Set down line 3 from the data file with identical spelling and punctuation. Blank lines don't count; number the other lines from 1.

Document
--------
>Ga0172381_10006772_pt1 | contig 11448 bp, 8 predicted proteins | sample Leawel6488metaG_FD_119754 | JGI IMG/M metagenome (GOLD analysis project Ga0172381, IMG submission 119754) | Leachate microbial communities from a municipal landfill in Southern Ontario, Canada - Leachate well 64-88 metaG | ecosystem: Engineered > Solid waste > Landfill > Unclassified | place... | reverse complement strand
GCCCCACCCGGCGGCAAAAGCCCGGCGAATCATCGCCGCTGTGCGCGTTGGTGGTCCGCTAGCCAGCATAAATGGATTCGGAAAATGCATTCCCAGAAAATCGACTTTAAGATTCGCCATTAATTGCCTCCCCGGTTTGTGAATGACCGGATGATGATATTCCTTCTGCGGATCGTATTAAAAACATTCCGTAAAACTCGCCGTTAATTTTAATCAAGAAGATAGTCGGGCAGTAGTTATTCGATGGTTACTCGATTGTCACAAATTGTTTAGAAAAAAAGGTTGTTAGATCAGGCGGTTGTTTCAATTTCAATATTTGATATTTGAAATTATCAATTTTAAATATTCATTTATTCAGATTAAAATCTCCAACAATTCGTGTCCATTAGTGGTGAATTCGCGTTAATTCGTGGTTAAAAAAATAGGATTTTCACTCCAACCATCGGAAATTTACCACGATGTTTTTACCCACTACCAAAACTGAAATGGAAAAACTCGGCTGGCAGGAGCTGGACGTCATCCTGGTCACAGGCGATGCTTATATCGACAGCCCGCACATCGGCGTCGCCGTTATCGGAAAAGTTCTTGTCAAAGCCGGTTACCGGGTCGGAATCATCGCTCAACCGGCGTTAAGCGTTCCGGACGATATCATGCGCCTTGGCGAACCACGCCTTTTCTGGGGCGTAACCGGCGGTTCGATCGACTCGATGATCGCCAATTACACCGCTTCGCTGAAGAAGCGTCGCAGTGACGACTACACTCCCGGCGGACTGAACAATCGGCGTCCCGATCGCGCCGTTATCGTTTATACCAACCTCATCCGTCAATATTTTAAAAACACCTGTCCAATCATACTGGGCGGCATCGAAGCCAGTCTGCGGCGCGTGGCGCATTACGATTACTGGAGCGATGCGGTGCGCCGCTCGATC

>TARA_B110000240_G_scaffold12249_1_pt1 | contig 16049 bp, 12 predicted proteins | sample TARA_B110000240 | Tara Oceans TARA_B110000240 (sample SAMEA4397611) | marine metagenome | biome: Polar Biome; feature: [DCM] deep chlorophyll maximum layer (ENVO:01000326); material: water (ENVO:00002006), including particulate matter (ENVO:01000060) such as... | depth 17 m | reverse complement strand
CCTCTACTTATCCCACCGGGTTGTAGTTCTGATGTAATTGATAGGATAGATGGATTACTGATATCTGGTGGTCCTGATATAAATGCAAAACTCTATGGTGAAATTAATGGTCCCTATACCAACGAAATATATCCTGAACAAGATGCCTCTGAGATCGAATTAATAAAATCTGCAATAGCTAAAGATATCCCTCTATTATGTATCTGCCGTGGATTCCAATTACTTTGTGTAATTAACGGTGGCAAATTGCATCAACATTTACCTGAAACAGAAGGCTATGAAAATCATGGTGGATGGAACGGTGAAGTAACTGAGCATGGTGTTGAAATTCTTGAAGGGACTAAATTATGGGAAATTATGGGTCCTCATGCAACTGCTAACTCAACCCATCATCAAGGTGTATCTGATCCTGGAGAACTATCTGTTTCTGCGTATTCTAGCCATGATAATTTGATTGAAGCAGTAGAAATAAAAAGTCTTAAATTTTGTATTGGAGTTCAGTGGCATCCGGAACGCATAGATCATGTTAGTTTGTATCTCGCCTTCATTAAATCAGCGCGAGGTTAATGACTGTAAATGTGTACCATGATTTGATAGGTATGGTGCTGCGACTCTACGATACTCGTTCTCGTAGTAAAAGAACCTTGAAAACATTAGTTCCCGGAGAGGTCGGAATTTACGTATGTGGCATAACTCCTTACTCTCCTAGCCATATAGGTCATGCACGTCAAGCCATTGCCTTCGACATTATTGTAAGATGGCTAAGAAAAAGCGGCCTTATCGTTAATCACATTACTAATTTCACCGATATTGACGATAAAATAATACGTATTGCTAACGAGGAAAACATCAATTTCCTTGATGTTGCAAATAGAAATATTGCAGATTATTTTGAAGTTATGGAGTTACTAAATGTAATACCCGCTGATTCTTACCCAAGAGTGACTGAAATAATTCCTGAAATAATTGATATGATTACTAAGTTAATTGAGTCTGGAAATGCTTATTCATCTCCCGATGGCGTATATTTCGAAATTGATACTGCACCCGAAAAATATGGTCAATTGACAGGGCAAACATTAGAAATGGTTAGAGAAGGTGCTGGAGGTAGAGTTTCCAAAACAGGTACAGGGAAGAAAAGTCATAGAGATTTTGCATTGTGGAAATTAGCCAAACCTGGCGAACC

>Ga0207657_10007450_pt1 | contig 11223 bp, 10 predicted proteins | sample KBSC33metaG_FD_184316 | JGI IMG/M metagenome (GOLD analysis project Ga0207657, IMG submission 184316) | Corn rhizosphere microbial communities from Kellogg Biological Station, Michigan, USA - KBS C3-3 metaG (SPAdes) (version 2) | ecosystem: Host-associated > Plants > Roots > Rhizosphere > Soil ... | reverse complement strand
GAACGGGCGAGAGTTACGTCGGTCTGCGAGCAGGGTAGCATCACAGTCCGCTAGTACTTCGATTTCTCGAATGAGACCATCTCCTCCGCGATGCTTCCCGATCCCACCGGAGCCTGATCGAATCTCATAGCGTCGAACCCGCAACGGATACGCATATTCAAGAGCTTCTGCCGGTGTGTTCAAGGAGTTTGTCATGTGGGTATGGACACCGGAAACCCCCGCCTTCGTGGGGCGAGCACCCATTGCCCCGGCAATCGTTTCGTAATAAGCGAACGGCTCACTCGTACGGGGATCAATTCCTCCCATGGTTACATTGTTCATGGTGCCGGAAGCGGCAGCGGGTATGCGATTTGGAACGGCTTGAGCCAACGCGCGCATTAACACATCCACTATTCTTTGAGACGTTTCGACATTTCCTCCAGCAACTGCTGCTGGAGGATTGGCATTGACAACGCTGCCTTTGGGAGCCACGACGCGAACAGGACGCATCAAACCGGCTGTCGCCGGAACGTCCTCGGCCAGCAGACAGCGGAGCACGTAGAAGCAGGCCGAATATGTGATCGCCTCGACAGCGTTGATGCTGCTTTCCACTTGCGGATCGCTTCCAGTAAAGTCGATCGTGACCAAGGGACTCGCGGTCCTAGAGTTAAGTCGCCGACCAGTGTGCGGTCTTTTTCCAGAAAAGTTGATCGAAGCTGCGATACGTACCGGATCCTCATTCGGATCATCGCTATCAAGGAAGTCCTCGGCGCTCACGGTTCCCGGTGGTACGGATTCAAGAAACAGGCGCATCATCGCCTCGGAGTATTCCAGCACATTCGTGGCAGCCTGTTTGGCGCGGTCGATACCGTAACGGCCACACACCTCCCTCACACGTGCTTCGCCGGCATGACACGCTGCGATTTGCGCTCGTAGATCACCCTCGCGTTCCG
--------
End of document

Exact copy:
>TARA_B110000240_G_scaffold12249_1_pt1 | contig 16049 bp, 12 predicted proteins | sample TARA_B110000240 | Tara Oceans TARA_B110000240 (sample SAMEA4397611) | marine metagenome | biome: Polar Biome; feature: [DCM] deep chlorophyll maximum layer (ENVO:01000326); material: water (ENVO:00002006), including particulate matter (ENVO:01000060) such as... | depth 17 m | reverse complement strand